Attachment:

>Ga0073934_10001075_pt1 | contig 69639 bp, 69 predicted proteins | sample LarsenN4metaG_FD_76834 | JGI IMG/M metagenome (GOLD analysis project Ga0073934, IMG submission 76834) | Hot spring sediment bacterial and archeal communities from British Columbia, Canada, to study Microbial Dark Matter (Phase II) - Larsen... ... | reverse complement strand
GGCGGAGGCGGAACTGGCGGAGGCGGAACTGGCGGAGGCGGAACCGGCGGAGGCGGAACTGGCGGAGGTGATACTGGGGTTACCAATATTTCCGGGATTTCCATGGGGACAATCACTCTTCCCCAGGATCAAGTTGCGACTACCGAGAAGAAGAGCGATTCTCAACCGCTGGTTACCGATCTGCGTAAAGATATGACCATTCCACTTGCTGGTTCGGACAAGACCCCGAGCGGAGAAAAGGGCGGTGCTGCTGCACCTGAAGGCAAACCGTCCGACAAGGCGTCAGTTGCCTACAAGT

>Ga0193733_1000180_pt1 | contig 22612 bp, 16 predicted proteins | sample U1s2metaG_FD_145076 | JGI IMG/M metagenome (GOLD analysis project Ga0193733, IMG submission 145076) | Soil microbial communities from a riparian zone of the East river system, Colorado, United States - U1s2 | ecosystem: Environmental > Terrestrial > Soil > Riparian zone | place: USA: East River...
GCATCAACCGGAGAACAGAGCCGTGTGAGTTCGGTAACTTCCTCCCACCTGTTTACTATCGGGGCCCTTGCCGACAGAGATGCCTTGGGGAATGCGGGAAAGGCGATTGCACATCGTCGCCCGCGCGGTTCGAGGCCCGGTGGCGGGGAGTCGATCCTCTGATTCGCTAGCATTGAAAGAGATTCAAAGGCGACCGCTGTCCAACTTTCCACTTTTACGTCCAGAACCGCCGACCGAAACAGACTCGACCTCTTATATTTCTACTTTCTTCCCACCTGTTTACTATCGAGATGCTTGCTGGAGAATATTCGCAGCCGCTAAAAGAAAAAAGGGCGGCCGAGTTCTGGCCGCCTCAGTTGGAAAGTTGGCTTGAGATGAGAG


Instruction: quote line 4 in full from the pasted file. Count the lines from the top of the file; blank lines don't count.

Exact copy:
GCATCAACCGGAGAACAGAGCCGTGTGAGTTCGGTAACTTCCTCCCACCTGTTTACTATCGGGGCCCTTGCCGACAGAGATGCCTTGGGGAATGCGGGAAAGGCGATTGCACATCGTCGCCCGCGCGGTTCGAGGCCCGGTGGCGGGGAGTCGATCCTCTGATTCGCTAGCATTGAAAGAGATTCAAAGGCGACCGCTGTCCAACTTTCCACTTTTACGTCCAGAACCGCCGACCGAAACAGACTCGACCTCTTATATTTCTACTTTCTTCCCACCTGTTTACTATCGAGATGCTTGCTGGAGAATATTCGCAGCCGCTAAAAGAAAAAAGGGCGGCCGAGTTCTGGCCGCCTCAGTTGGAAAGTTGGCTTGAGATGAGAG